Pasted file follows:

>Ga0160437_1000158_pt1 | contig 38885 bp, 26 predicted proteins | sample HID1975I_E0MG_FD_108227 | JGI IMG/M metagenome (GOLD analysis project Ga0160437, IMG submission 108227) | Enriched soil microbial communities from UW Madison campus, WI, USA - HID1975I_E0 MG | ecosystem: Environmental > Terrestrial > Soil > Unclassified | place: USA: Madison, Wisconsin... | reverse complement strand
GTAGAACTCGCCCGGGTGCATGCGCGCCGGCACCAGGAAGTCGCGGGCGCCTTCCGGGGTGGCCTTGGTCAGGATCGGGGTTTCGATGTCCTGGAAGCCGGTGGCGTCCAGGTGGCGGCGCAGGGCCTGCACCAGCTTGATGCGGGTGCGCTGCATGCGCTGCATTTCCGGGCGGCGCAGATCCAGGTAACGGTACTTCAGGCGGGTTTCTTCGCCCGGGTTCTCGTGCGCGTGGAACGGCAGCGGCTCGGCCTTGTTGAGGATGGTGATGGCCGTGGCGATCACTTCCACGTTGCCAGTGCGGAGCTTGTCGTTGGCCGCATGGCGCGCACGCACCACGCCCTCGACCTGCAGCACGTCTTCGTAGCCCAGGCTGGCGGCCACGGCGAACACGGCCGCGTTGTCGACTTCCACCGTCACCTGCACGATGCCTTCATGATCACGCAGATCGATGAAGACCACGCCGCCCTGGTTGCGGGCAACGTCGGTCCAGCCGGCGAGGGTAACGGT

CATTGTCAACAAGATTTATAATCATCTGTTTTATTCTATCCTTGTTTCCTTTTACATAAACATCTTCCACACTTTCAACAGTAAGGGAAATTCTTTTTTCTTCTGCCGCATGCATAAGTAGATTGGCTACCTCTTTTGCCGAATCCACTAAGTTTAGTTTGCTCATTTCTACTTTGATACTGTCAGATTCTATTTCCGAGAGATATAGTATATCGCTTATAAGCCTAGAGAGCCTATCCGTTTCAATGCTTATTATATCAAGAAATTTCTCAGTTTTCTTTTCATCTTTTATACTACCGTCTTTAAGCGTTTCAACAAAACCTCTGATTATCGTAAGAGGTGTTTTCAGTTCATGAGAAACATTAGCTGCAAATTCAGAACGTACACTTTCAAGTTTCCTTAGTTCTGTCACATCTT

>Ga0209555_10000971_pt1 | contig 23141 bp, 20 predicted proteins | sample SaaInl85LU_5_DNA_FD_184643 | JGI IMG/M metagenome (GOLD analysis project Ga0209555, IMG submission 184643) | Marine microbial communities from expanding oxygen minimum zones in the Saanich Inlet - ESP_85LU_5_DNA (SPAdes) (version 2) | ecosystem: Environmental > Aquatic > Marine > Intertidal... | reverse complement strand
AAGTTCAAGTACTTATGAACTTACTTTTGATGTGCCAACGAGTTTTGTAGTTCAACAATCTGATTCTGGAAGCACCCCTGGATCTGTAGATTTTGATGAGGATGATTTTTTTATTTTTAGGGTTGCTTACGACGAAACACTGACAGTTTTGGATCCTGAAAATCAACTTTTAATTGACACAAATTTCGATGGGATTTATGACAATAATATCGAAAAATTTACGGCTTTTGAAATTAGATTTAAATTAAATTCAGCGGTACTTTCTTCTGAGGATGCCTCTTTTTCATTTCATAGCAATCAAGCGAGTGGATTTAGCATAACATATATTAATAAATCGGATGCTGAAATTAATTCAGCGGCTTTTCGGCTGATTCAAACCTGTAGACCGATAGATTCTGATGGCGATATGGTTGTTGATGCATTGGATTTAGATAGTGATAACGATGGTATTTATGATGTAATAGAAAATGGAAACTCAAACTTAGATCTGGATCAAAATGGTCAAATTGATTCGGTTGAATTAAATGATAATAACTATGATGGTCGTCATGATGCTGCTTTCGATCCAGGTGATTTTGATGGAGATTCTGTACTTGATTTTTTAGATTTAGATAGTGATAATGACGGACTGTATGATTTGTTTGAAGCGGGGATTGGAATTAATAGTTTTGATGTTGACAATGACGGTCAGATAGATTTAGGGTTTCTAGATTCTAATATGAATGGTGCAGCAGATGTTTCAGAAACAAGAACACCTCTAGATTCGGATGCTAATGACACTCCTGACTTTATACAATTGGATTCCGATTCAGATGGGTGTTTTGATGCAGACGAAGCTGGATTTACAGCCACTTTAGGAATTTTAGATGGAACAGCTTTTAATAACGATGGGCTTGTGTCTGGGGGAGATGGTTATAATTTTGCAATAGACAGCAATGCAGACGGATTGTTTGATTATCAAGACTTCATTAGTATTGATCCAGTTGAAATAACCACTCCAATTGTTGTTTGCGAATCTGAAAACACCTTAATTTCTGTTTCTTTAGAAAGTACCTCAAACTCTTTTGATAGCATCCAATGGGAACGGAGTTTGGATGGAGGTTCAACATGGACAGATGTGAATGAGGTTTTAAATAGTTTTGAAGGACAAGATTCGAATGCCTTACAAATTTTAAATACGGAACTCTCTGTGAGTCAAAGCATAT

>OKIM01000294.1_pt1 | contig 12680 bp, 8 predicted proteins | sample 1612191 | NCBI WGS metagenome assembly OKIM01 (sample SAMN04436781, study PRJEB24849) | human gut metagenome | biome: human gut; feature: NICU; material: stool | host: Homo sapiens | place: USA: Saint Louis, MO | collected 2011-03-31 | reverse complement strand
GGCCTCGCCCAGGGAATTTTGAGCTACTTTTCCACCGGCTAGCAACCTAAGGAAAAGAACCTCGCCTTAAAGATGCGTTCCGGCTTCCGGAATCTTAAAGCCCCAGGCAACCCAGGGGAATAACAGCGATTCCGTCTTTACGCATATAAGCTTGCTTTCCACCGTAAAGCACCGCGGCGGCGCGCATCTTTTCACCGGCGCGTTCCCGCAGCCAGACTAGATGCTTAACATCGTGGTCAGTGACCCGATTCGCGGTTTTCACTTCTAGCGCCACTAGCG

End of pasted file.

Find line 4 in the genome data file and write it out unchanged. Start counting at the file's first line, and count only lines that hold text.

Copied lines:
>Ga0209555_10000971_pt1 | contig 23141 bp, 20 predicted proteins | sample SaaInl85LU_5_DNA_FD_184643 | JGI IMG/M metagenome (GOLD analysis project Ga0209555, IMG submission 184643) | Marine microbial communities from expanding oxygen minimum zones in the Saanich Inlet - ESP_85LU_5_DNA (SPAdes) (version 2) | ecosystem: Environmental > Aquatic > Marine > Intertidal... | reverse complement strand